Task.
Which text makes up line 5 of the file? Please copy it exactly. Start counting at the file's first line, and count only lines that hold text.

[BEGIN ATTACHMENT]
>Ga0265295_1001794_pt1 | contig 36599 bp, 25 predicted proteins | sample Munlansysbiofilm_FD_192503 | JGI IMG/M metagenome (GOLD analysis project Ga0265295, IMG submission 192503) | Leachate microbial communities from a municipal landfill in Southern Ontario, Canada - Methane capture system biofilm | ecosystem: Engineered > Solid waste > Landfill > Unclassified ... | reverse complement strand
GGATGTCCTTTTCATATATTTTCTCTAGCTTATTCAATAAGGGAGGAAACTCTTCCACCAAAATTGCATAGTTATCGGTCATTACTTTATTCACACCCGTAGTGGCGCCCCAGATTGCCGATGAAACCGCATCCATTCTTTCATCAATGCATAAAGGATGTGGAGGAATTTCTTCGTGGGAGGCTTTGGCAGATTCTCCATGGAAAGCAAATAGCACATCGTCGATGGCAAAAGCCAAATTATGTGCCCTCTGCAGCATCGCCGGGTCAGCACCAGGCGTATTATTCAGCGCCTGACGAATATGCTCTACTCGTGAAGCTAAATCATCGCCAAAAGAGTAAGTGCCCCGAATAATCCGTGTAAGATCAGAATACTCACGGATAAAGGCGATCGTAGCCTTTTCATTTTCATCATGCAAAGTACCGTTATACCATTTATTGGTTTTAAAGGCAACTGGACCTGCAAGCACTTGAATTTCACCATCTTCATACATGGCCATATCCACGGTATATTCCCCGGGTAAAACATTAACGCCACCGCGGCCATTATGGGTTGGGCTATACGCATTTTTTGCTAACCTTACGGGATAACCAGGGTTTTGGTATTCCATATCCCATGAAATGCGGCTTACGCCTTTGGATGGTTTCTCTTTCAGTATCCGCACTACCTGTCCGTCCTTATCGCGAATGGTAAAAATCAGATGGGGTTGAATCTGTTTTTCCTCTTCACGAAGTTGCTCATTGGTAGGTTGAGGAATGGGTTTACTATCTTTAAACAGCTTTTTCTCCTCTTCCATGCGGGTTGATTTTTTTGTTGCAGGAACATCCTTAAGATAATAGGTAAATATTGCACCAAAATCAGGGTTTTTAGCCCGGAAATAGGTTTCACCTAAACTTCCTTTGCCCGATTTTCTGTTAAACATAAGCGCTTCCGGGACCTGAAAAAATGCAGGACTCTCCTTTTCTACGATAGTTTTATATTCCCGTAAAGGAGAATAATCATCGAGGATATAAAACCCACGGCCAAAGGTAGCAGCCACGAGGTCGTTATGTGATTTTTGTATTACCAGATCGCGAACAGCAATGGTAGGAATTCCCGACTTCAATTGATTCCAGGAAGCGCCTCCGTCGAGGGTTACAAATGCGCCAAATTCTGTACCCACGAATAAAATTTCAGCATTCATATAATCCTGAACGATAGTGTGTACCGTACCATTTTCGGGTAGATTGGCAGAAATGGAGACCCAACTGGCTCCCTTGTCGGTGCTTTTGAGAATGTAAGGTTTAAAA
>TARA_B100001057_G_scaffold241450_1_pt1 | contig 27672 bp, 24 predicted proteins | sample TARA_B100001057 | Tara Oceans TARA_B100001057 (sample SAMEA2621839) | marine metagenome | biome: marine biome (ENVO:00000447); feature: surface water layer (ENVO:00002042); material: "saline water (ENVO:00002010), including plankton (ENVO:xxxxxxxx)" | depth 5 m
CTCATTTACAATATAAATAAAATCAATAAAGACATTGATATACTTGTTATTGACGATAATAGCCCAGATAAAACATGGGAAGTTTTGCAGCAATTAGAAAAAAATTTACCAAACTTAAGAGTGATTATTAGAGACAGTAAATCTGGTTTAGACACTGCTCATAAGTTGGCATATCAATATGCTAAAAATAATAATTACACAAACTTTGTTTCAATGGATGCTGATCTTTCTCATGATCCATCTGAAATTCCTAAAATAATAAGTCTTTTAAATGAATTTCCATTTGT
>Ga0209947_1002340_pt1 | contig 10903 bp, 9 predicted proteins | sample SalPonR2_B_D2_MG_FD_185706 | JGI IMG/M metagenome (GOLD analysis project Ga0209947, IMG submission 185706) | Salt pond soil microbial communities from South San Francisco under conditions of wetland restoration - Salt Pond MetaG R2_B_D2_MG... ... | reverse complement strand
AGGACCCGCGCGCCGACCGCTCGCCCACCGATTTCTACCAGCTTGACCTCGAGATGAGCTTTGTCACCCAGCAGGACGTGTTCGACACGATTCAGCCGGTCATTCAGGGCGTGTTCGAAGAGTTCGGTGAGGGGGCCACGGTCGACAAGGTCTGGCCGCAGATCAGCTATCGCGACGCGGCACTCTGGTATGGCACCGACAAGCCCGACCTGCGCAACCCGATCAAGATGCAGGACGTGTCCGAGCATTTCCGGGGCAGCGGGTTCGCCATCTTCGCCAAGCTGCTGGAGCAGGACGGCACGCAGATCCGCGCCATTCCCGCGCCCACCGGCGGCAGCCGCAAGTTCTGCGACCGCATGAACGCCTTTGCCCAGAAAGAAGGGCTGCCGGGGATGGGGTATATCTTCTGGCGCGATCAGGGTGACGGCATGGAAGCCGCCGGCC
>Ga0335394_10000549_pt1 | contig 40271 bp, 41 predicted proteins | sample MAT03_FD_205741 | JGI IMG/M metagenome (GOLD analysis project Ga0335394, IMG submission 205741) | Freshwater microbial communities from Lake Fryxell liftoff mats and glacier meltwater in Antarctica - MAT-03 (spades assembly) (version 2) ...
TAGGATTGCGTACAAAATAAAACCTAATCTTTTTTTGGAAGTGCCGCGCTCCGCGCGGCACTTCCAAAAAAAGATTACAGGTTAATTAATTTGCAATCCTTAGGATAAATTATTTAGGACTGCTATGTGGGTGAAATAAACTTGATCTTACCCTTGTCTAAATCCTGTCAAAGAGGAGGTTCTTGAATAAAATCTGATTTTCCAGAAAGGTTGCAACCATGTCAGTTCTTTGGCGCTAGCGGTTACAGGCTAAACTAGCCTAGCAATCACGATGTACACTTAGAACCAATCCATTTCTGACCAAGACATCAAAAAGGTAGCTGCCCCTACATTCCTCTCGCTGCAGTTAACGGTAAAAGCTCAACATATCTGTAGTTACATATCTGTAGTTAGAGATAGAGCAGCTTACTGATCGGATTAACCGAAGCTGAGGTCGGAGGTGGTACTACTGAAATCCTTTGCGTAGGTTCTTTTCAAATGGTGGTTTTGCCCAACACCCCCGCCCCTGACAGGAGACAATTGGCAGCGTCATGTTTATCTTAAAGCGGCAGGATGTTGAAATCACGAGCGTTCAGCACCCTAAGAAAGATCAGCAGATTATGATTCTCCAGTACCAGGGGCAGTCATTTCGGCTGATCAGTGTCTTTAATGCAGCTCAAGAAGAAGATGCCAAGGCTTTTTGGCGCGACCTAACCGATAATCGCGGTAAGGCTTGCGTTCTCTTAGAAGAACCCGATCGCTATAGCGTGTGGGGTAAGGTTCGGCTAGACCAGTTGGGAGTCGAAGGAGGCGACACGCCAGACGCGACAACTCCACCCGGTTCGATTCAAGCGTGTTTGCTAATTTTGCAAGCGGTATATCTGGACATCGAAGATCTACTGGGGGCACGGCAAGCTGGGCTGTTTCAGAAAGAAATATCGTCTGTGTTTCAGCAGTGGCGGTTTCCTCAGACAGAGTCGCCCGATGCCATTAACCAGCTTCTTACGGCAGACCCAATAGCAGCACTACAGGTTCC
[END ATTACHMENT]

>Ga0209947_1002340_pt1 | contig 10903 bp, 9 predicted proteins | sample SalPonR2_B_D2_MG_FD_185706 | JGI IMG/M metagenome (GOLD analysis project Ga0209947, IMG submission 185706) | Salt pond soil microbial communities from South San Francisco under conditions of wetland restoration - Salt Pond MetaG R2_B_D2_MG... ... | reverse complement strand